The phenomenon was observed for the first time in June, but it’s still radiating massive amounts of energy, making it shine 570 billion times stronger than our Sun.

An artist’s impression of the record-breakingly powerful, superluminous supernova ASASSN-15lh as it would appear from an exoplanet located about 10,000 light years away in the host galaxy of the supernova. (Credit: Beijing Planetarium / Jin Ma)

Astronomers believe that at the core of this explosion lies a magnetar – a neutron star with an extremely powerful magnetic field. The object itself is not large, being about as big as London, but it’s spinning at incredibly fast rates – in order for this effect to take place, it would have to spin at least 1000 times a second! With this, it could spur an incredibly powerful supernova.

Prof Christopher Kochanek, from The Ohio State University, US and a member of the discovery team explains how magnetars can supercharge supernovas:

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“The idea is that this thing at the centre is very compact. It’s probably about the mass of our Sun, and the garbage into which it is dumping its energy is about five to six times the mass of our Sun, and expanding outwards at a rate of, let’s say, 10,000km/s.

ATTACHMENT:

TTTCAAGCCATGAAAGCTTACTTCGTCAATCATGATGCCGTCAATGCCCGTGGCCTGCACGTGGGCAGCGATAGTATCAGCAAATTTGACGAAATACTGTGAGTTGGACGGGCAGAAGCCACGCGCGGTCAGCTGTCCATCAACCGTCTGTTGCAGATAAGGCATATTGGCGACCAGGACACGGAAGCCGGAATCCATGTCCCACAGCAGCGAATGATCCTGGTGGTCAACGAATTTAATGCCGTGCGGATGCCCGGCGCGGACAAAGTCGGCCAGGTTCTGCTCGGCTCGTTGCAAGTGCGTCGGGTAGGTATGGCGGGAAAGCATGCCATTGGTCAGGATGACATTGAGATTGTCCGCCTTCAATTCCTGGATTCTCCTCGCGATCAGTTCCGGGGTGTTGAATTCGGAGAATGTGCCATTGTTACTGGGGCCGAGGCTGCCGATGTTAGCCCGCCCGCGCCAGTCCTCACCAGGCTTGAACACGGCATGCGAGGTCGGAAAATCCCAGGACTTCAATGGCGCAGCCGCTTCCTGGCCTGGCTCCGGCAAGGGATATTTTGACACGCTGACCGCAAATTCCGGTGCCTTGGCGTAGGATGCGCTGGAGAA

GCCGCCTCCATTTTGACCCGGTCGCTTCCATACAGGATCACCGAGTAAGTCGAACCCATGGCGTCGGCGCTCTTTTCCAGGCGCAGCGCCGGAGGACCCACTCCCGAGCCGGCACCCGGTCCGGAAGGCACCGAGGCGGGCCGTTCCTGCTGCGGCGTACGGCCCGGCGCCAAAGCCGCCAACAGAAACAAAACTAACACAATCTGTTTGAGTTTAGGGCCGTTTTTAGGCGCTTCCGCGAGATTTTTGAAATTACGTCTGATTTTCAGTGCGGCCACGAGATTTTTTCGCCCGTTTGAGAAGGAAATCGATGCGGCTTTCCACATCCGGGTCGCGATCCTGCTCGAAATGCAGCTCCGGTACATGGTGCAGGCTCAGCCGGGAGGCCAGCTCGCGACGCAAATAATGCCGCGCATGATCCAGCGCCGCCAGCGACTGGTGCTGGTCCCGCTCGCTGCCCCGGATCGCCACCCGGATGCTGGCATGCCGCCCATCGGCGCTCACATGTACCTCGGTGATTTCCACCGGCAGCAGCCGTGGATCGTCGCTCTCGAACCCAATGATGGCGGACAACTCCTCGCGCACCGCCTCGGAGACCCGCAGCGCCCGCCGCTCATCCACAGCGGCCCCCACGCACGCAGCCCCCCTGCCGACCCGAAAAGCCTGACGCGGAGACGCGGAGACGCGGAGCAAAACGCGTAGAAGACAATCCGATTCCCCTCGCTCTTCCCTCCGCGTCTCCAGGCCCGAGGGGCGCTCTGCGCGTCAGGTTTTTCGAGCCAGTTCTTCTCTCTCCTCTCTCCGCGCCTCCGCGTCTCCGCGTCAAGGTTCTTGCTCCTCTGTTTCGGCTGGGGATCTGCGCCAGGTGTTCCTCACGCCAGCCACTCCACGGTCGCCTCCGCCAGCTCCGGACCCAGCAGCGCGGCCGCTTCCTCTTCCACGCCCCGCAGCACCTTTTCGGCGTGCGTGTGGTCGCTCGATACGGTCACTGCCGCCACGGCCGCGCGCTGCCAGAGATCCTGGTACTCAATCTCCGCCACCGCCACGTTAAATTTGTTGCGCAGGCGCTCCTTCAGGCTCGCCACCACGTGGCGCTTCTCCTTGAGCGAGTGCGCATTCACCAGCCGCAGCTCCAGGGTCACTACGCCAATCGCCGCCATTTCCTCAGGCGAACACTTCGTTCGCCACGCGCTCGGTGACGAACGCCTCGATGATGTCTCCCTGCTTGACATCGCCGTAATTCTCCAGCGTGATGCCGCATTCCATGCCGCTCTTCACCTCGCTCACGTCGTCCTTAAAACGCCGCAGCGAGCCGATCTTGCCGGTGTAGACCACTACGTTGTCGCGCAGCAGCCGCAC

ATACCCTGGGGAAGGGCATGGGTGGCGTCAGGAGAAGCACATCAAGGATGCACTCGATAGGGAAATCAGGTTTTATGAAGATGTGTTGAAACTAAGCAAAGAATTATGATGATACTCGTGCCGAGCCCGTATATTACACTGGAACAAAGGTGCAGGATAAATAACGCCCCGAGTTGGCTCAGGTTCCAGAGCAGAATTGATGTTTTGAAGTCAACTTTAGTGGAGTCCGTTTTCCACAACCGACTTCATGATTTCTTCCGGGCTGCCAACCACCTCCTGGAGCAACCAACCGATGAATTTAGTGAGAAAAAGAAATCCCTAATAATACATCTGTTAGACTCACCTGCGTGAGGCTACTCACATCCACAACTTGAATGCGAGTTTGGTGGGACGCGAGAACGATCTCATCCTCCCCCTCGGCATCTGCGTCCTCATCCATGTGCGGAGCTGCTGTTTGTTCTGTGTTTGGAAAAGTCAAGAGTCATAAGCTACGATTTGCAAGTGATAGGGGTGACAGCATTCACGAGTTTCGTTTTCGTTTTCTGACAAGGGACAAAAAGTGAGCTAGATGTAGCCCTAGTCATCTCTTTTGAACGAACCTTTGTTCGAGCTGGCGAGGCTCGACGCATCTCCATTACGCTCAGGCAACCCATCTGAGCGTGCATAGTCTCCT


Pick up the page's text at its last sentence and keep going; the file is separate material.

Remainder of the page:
“The trick in getting the supernova to last a long time is to keep dumping energy into this expanding garbage for as long as you can. That’s how you get maximum bang for your buck,” he said this week.

Indeed, there is a lot of bang for the buck – at its peak, the explosion was 200 times more powerful than the average supernova.

The explosion (SASSN-15lh) was spotted some 3.8 billion light-years from Earth, in a quite distant part of the Universe. The team used the All Sky Automated Survey for SuperNovae (ASAS-SN), a suite of Nikon long lenses in Cerro Tololo, Chile that sweeps the night sky for sudden explosions. Of course, it couldn’t miss one of this caliber.

“ASASSN-15lh is the most powerful supernova discovered in human history,” said study lead author Subo Dong, an astronomer and a Youth Qianren Research Professor at the Kavli Institute for Astronomy and Astrophysics (KIAA) at Peking University. “The explosion’s mechanism and power source remain shrouded in mystery because all known theories meet serious challenges in explaining the immense amount of energy ASASSN-15lh has radiated.”

In fact, it’s so big that we might actually have to rethink some of the things we thought we knew about the Universe.

“If it really is a magnetar, it’s as if nature took everything we know about magnetars and turned it up to 11,” Stanek said. (For those not familiar with the comedy, the statement basically translates to “11 on a scale of 1 to 10.”).

Thankfully, the Hubble telescope will help us answer these questions, as it will turn its eyes on the host galaxy surrounding the object. If we realize that this object lies in the center of the galaxy, then it’s a pretty clear indication that it isn’t a magnetar at all, but rather a supermassive black hole, accompanied by a never-before-seen phenomenon.